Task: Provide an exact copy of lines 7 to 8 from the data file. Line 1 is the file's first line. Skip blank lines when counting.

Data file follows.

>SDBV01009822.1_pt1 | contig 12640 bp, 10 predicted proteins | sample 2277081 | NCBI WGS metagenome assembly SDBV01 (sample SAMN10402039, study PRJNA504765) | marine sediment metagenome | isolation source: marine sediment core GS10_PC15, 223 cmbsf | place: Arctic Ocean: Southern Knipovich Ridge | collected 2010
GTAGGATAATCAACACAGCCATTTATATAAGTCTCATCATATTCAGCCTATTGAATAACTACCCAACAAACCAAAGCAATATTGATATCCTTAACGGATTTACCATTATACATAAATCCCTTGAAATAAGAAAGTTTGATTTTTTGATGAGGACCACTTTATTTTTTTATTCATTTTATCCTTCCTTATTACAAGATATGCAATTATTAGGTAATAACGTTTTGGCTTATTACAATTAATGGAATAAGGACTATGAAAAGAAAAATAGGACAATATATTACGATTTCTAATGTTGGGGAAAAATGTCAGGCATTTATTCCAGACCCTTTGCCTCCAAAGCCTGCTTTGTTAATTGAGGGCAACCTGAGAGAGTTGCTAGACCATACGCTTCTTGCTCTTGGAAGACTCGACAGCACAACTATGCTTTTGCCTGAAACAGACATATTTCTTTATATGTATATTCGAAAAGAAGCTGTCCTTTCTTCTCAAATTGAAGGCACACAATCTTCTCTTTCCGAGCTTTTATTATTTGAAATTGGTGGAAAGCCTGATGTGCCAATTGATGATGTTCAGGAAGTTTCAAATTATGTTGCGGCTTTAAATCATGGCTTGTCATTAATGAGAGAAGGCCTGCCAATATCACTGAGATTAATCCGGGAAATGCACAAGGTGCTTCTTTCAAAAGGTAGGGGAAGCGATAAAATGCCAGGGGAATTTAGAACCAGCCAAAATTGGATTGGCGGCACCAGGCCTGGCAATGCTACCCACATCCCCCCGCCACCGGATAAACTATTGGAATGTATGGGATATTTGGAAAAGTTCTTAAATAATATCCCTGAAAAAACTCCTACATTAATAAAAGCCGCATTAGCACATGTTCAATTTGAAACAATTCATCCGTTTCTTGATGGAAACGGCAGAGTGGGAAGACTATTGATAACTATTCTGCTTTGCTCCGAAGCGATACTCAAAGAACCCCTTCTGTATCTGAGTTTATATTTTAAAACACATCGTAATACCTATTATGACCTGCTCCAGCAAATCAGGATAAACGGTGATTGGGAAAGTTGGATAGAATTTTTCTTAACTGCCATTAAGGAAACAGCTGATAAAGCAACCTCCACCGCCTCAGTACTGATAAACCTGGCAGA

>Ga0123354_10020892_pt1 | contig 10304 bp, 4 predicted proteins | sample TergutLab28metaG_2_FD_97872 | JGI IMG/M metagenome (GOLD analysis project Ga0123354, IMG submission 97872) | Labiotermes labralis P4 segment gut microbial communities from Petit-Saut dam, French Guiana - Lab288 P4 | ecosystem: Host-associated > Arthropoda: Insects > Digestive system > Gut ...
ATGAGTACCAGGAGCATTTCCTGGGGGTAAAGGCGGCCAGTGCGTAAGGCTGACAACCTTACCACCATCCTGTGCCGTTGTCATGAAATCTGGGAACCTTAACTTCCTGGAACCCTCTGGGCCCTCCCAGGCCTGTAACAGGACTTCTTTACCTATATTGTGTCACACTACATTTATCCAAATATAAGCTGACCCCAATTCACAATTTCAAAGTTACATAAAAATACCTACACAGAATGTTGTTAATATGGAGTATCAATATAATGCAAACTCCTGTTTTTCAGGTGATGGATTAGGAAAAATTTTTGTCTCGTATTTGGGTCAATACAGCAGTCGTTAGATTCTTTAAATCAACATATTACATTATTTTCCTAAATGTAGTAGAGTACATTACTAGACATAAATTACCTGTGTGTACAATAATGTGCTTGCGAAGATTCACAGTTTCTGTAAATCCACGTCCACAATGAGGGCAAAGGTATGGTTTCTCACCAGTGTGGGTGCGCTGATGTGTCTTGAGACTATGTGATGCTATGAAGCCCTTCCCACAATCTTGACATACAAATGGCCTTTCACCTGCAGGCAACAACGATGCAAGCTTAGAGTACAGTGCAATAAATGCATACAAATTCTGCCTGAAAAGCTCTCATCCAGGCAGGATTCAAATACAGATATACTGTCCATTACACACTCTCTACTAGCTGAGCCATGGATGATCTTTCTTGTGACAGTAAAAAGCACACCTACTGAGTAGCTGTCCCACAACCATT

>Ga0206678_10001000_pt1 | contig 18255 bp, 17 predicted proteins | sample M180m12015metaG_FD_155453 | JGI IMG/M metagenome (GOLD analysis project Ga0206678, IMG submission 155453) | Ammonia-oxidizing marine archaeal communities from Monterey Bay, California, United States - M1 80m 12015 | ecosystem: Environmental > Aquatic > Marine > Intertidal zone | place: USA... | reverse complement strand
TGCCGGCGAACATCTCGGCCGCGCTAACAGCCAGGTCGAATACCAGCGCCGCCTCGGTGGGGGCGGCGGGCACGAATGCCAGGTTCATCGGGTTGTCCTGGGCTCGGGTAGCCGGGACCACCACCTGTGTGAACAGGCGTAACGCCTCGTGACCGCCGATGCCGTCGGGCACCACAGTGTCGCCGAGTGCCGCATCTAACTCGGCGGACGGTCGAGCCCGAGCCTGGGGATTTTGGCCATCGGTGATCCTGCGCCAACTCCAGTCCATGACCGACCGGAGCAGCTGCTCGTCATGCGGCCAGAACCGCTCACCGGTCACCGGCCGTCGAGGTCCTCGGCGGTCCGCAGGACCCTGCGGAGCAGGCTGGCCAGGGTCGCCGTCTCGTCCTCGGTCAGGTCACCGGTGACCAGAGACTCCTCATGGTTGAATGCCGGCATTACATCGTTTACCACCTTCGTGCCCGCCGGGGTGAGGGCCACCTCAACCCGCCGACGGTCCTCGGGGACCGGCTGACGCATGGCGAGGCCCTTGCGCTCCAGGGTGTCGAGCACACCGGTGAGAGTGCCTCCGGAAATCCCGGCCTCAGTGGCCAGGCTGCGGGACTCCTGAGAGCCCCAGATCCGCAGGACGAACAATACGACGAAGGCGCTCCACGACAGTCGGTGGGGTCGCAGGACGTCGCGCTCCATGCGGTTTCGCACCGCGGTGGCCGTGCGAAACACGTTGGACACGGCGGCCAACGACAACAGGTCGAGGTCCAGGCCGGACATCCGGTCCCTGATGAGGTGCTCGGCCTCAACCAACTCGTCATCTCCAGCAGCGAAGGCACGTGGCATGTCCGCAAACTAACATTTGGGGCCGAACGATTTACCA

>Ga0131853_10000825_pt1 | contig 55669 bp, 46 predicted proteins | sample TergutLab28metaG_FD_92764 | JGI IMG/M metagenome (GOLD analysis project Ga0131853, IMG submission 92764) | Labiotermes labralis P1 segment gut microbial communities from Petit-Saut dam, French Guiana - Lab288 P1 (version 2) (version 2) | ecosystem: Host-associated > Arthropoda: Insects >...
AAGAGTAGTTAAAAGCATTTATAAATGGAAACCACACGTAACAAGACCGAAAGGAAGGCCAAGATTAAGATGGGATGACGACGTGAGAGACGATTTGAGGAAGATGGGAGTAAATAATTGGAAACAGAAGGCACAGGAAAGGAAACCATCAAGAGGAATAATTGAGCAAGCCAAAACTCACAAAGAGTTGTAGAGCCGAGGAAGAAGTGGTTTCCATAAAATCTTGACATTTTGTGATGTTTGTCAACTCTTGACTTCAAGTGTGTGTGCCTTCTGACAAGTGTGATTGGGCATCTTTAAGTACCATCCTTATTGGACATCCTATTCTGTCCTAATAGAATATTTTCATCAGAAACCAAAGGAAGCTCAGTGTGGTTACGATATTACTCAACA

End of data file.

>Ga0131853_10000825_pt1 | contig 55669 bp, 46 predicted proteins | sample TergutLab28metaG_FD_92764 | JGI IMG/M metagenome (GOLD analysis project Ga0131853, IMG submission 92764) | Labiotermes labralis P1 segment gut microbial communities from Petit-Saut dam, French Guiana - Lab288 P1 (version 2) (version 2) | ecosystem: Host-associated > Arthropoda: Insects >...
AAGAGTAGTTAAAAGCATTTATAAATGGAAACCACACGTAACAAGACCGAAAGGAAGGCCAAGATTAAGATGGGATGACGACGTGAGAGACGATTTGAGGAAGATGGGAGTAAATAATTGGAAACAGAAGGCACAGGAAAGGAAACCATCAAGAGGAATAATTGAGCAAGCCAAAACTCACAAAGAGTTGTAGAGCCGAGGAAGAAGTGGTTTCCATAAAATCTTGACATTTTGTGATGTTTGTCAACTCTTGACTTCAAGTGTGTGTGCCTTCTGACAAGTGTGATTGGGCATCTTTAAGTACCATCCTTATTGGACATCCTATTCTGTCCTAATAGAATATTTTCATCAGAAACCAAAGGAAGCTCAGTGTGGTTACGATATTACTCAACA